Outdoor Education: Why Kids Need to Get Outside!
With the vast changes in technological advancements, children’s means of social interaction has taken a turn. Regular hours of unsupervised outdoor play have been slowly replaced by tv screens, video games, and social media addictions. We know that when time for outdoor play is diminished, it contributes to more sedentary lifestyles, isolation, and disconnect from the natural world. Waterford Country School recognizes the integral importance of outdoor education for young children’s healthy growth. So, why do kids need to interact with nature?
1. Limits Screen Time
In an age where technology seems to consume society, research indicates children now demonstrate a decrease in social interactions outside of screen time. New software developments add new dimensions of information and keep children from playing outdoors. The resource center of the U.S. Department of Health & Human Services website states that kids spend more than seven hours a day in front of a screen. All dimensions of technology- whether it’s the television, computer, or the smartphone- inhibits a child’s development. Venturing outside keeps children engaged and boosts their overall health. Stepping outside allows children to distance themselves from the addictive nature of television and video games.
2. Social Benefits
If children are spending 7 plus hours a day watching a screen, who are they interacting with? Such an amount of time spent interacting with solely an electronic device impacts the social skills of the next generation. It keeps them isolated or even worse, communicating with others in forums that create an air of isolation and anonymity. When kids step outside, they get plenty of opportunities to interact with other peers. You would be surprised how many times a struggling student in our program connects with one of our animals first… in turn ends up with the opportunity to connect with the staff and their peers. Connecting with others, helping someone or something, solving problems together – valuable life skills our children learn in nature. One of the main principles of the CARE Model is that we are Relationship Based. We have seen such an impact on our student’s abilities to grow in their relationships when we test these skills in the Great Outdoors.
3. Physical & Mental Health
Between the singing birds, buzzing bees, beautiful sunsets, or watching waves crash in the ocean, children learn to step back and appreciate their surroundings. No electronic device can replace the natural association with Mother Nature. Daily time with nature has both mental and physical benefits. Kids who play more in the natural world fall sick less often than those kids who are restricted to indoor spaces. Regular exposure to the outside world boosts one’s immune system. Research indicates that playing outdoors can improve mood, reduce depression, and reduce mental fatigue. Regular outdoor play also increases flexibility and gross motor skills. Outdoor exercise has proven to help students with their academic life by improving concentration levels. Most of the students in our program are struggling with some degree of mental or physical health. Waterford Country School has seen a dramatic decrease in the need for psychotropic medications in our students. The daily sessions of working on the farm, walking from school to dorm or caring for our animals have helped some students drop extra weight and become healthier as a whole.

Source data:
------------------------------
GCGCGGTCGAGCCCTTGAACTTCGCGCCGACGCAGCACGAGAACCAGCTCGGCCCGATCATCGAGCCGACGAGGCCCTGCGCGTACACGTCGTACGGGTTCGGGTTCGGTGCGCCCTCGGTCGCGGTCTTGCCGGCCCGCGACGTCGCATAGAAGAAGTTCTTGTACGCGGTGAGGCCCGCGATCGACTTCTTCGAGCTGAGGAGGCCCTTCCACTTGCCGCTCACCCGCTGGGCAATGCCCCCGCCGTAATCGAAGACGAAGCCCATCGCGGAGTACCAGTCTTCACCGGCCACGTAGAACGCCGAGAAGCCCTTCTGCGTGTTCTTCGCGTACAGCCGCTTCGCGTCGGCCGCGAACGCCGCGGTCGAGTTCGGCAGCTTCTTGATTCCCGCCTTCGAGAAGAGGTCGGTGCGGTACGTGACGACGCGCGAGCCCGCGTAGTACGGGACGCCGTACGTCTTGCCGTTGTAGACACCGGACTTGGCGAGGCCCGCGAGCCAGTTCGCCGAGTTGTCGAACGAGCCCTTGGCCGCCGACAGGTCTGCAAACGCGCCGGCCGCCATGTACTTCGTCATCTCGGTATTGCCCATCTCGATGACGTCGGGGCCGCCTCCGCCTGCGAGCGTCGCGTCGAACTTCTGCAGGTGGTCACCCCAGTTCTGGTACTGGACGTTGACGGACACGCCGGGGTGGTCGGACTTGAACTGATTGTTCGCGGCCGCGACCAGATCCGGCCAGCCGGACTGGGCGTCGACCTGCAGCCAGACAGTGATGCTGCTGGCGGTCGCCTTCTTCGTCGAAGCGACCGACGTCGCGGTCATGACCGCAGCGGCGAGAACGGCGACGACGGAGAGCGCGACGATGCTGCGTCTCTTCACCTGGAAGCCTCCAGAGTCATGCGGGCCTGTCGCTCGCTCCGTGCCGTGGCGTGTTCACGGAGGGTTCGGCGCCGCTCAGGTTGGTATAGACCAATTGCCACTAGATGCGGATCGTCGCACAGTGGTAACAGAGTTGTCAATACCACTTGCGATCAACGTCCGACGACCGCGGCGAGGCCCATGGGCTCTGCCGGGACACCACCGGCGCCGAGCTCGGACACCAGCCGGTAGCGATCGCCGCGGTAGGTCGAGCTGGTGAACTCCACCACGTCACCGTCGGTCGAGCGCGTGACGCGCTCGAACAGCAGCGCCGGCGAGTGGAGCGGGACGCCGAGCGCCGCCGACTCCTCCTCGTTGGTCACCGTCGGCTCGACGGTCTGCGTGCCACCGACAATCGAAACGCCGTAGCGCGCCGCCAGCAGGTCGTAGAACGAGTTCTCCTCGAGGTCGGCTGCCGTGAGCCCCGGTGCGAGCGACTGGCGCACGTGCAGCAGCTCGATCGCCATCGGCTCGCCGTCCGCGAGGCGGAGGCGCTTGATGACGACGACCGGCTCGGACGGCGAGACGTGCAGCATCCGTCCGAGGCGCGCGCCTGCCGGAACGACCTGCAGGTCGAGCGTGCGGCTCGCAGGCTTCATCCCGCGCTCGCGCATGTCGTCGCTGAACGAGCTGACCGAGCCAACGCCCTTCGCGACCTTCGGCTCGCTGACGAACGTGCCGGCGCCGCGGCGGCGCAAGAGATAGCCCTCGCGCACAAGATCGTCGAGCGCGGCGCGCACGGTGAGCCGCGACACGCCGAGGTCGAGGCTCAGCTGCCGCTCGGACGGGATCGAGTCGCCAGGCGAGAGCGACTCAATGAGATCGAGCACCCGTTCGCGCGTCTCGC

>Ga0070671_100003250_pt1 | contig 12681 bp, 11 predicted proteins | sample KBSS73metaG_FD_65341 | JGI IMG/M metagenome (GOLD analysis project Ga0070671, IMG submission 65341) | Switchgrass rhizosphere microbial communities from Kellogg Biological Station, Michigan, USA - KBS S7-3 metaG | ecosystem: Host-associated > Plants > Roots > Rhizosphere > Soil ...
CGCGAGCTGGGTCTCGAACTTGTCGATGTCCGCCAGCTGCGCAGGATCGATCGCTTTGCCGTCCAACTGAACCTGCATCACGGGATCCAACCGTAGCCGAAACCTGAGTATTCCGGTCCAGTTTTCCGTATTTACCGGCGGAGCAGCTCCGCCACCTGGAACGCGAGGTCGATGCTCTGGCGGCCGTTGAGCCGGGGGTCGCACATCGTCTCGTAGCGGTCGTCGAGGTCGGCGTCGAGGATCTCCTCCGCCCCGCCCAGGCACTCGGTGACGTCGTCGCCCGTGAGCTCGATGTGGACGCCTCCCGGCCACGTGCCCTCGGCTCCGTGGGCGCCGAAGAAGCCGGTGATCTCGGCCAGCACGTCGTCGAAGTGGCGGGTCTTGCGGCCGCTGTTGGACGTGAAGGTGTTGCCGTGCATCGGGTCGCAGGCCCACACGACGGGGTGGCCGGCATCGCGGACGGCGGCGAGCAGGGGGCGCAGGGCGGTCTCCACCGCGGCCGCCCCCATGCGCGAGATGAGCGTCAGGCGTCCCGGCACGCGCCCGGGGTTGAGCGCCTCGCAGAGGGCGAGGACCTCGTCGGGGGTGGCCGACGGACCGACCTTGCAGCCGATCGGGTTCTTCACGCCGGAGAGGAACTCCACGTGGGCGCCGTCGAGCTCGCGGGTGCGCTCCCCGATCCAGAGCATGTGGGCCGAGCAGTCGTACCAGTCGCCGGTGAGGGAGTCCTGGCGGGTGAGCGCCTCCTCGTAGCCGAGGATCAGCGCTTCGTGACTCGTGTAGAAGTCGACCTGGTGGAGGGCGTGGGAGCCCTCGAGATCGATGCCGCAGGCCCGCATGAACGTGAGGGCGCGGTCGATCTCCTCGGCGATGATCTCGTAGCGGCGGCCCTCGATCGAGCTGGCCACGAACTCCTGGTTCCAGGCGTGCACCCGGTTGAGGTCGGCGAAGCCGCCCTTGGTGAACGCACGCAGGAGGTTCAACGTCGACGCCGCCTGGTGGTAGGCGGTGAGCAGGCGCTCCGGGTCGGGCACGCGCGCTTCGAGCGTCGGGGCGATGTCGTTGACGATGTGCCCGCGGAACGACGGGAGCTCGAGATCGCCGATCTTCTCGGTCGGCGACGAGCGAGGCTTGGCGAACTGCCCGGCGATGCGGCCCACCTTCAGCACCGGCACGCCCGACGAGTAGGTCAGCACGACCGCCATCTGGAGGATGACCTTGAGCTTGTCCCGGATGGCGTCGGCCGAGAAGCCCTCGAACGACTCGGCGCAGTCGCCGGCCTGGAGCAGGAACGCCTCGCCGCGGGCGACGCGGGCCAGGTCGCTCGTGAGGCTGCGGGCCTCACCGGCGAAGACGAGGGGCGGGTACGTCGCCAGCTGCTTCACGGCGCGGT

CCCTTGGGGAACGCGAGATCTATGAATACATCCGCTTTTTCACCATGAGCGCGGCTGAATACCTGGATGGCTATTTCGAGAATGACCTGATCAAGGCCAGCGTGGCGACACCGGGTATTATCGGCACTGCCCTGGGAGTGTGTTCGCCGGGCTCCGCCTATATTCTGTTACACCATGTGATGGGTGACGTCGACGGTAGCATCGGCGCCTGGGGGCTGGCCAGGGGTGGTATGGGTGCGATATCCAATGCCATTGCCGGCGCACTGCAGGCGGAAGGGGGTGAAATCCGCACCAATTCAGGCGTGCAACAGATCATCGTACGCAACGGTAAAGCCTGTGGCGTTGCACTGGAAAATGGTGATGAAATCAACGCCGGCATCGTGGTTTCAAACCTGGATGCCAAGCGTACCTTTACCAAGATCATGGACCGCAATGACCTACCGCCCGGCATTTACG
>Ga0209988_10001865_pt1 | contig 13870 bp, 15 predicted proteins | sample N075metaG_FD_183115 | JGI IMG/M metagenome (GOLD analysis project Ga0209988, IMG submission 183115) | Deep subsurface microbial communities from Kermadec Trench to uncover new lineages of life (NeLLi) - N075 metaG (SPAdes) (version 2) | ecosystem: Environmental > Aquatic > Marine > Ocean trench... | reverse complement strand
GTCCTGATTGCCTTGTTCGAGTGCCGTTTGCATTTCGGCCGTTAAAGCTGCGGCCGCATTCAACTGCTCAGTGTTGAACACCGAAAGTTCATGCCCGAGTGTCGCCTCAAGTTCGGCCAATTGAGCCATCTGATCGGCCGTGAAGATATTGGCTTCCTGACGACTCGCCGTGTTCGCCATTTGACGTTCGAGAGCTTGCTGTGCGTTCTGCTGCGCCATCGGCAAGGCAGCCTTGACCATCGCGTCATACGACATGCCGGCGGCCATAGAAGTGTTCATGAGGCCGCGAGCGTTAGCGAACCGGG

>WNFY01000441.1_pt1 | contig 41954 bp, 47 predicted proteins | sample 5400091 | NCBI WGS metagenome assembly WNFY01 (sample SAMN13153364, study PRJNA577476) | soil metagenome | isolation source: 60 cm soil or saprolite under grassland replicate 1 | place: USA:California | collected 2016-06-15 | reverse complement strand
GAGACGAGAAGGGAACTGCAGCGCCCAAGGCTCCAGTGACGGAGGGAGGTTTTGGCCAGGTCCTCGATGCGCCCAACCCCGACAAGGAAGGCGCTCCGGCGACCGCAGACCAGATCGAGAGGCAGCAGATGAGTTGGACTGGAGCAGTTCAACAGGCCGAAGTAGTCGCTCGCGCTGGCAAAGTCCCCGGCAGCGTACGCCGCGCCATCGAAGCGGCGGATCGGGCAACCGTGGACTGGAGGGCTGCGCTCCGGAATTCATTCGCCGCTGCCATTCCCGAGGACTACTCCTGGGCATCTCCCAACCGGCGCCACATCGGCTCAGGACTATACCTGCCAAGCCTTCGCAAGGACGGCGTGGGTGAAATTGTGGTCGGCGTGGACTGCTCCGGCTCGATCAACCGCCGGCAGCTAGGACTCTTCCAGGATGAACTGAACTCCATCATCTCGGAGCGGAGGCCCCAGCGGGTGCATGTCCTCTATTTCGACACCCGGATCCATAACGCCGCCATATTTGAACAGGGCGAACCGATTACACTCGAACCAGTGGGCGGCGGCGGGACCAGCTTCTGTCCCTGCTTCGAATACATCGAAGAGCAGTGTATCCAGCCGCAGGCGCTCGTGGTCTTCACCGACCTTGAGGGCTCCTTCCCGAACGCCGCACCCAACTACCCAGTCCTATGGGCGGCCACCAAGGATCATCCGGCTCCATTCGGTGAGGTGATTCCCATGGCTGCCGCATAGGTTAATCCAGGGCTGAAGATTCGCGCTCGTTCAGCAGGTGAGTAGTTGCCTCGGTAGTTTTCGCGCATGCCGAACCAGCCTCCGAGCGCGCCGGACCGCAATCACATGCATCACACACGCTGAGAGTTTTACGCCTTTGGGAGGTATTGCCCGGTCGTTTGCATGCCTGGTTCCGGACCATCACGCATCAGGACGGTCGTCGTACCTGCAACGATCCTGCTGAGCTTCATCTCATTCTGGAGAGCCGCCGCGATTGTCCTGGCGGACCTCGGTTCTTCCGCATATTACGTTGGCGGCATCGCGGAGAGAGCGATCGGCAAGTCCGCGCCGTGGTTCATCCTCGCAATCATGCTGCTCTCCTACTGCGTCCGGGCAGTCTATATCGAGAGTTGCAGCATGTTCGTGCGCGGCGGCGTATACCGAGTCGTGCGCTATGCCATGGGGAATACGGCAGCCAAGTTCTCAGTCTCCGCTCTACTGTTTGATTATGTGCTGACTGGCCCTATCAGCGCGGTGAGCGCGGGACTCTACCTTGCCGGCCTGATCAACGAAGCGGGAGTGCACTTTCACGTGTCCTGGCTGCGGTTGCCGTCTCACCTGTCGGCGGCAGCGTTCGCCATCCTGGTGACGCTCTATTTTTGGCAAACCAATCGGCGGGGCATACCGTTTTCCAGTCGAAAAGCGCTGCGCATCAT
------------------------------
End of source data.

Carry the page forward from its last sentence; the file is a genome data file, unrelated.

4. Promotes Self-Confidence
Whether it’s caring for the animals on the farm, fishing at Waterford Country School’ s Lake Cuheca, going for a hike on the nature trails or climbing on the Ropes Challenge Course, there are infinite ways to interact with outdoors on our campus. When we grant the youth the independence of time in nature, youth learn that they hold the ability to control their own actions. Nature can serve as a great healing tool for children who suffer from low self-esteem. Exposure to the natural world links kids with a greater degree of self-control, peace, and discipline. We have seen so many students come to us angry, oppositional and defiant and watched what happened as we kept changing their environment to suit their individual needs and strengths. When the approach is Developmentally Focused and Ecologically Oriented (two more principals of the CARE Model), we find ways to help students grow in leaps and bounds. Soon every challenge that is met is a cause for celebration.
5. Intellectual Benefits
Nature provides a buffer from stress. Nature allows children to think more freely, design their own activities, and approach the world in inventive ways. Nature provides more stimulation- through sights, smells, sounds, and touch – thus increasing the richness of human experience. Being able to solve problems on their own and the ability to take calculative risks when needed will boost self-esteem and intellectual curiosity. As a matter of fact, kids who are regularly exposed to the natural world are found to be more resilient to high-stress circumstances.
Waterford Country School strives to do “whatever it takes” to enrich the lives of struggling children and their families. Since 1922, we’ve been blessed to be able to use our 320-acre campus to our advantage in our services to these families. Students gain social, emotional, cognitive, and intellectual skills on top of learning how to care for the environment. At Waterford Country School, where both children and animals come to find hope, nature is our greatest teacher.